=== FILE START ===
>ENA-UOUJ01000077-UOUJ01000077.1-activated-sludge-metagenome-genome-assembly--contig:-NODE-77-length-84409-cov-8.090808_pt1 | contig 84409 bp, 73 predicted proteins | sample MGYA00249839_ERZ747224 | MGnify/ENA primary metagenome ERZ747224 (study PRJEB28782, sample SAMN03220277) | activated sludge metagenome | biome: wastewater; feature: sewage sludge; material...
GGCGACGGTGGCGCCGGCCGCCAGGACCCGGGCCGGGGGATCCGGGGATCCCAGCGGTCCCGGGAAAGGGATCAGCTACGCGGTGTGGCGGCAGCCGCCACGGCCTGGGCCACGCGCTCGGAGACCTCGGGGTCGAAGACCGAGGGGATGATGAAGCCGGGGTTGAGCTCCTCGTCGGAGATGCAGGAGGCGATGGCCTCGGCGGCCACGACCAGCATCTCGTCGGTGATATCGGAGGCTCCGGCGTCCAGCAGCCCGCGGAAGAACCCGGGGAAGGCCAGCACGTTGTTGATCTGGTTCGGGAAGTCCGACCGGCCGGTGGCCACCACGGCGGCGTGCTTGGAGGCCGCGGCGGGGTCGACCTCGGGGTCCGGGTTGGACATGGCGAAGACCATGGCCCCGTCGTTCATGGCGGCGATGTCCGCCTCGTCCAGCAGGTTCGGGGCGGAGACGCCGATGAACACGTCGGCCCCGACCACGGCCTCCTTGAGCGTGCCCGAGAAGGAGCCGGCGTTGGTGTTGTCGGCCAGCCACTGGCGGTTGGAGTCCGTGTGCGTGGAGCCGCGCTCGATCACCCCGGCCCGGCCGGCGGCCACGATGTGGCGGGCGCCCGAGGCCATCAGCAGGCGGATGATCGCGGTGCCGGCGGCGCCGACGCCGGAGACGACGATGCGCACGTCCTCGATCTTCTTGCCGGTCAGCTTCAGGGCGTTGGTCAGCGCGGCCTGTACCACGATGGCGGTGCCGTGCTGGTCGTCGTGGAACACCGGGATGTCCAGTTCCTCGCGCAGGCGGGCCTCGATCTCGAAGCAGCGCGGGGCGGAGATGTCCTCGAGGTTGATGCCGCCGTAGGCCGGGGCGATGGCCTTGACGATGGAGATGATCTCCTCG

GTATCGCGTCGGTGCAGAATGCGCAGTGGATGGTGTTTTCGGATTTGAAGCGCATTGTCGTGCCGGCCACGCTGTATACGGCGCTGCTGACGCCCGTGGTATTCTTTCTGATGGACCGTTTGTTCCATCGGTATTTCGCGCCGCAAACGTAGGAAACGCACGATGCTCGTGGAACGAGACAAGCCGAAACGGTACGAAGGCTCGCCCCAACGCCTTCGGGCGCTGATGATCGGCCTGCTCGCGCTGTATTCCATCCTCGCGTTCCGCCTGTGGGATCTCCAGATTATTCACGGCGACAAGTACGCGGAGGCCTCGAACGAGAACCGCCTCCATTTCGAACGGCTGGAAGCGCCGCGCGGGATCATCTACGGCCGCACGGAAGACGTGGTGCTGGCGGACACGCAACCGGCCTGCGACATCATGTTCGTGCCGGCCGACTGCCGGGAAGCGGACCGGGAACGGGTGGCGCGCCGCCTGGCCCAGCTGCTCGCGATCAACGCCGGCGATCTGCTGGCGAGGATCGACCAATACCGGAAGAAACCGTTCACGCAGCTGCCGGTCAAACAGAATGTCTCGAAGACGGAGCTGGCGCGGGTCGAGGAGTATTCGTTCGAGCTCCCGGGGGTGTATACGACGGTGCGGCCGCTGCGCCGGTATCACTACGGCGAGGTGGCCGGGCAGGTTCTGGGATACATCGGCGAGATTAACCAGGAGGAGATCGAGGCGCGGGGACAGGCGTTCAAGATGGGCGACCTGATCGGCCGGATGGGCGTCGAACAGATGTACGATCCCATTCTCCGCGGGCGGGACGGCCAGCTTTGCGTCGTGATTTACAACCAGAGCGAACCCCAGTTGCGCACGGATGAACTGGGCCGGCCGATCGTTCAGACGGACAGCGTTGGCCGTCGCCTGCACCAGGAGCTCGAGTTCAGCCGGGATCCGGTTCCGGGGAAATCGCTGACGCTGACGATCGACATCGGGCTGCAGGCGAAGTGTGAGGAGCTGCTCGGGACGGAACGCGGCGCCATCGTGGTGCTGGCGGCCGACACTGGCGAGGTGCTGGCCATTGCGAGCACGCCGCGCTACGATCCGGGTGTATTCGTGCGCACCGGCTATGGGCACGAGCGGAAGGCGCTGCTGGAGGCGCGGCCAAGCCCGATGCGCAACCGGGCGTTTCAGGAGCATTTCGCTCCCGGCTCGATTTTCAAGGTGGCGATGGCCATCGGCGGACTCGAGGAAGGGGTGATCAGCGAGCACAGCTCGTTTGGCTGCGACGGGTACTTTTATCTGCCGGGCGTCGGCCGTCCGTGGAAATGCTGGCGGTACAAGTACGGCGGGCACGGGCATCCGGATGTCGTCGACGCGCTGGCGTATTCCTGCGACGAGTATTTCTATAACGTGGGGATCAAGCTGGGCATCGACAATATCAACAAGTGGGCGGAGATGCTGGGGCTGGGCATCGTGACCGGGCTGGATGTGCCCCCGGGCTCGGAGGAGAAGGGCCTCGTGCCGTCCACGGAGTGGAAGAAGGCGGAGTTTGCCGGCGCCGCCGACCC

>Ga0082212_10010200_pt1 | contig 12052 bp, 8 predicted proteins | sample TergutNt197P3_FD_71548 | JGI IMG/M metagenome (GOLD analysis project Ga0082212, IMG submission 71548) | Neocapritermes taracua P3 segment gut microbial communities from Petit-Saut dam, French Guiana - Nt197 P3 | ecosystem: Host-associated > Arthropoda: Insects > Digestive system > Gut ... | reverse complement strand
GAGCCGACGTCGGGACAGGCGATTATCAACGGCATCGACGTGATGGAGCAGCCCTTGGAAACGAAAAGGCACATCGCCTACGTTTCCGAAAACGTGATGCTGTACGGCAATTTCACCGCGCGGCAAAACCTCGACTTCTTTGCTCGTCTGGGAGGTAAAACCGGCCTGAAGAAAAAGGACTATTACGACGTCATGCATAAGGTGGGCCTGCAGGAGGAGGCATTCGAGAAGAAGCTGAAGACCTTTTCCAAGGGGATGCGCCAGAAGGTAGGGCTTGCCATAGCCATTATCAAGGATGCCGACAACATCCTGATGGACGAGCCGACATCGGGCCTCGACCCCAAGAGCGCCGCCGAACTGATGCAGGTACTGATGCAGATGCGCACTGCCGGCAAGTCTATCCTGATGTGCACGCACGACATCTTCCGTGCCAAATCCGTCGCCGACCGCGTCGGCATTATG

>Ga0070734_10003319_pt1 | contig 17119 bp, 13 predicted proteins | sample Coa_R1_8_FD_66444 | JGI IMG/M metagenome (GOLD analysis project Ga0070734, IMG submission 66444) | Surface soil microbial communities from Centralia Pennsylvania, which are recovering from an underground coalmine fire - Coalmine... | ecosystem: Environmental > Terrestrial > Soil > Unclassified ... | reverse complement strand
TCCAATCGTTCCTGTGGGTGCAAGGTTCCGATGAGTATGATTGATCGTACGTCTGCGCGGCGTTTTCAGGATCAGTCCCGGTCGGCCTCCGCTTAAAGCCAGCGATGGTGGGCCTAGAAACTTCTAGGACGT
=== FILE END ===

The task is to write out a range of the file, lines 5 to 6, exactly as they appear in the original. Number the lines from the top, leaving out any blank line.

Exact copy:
GAGCCGACGTCGGGACAGGCGATTATCAACGGCATCGACGTGATGGAGCAGCCCTTGGAAACGAAAAGGCACATCGCCTACGTTTCCGAAAACGTGATGCTGTACGGCAATTTCACCGCGCGGCAAAACCTCGACTTCTTTGCTCGTCTGGGAGGTAAAACCGGCCTGAAGAAAAAGGACTATTACGACGTCATGCATAAGGTGGGCCTGCAGGAGGAGGCATTCGAGAAGAAGCTGAAGACCTTTTCCAAGGGGATGCGCCAGAAGGTAGGGCTTGCCATAGCCATTATCAAGGATGCCGACAACATCCTGATGGACGAGCCGACATCGGGCCTCGACCCCAAGAGCGCCGCCGAACTGATGCAGGTACTGATGCAGATGCGCACTGCCGGCAAGTCTATCCTGATGTGCACGCACGACATCTTCCGTGCCAAATCCGTCGCCGACCGCGTCGGCATTATG

>Ga0070734_10003319_pt1 | contig 17119 bp, 13 predicted proteins | sample Coa_R1_8_FD_66444 | JGI IMG/M metagenome (GOLD analysis project Ga0070734, IMG submission 66444) | Surface soil microbial communities from Centralia Pennsylvania, which are recovering from an underground coalmine fire - Coalmine... | ecosystem: Environmental > Terrestrial > Soil > Unclassified ... | reverse complement strand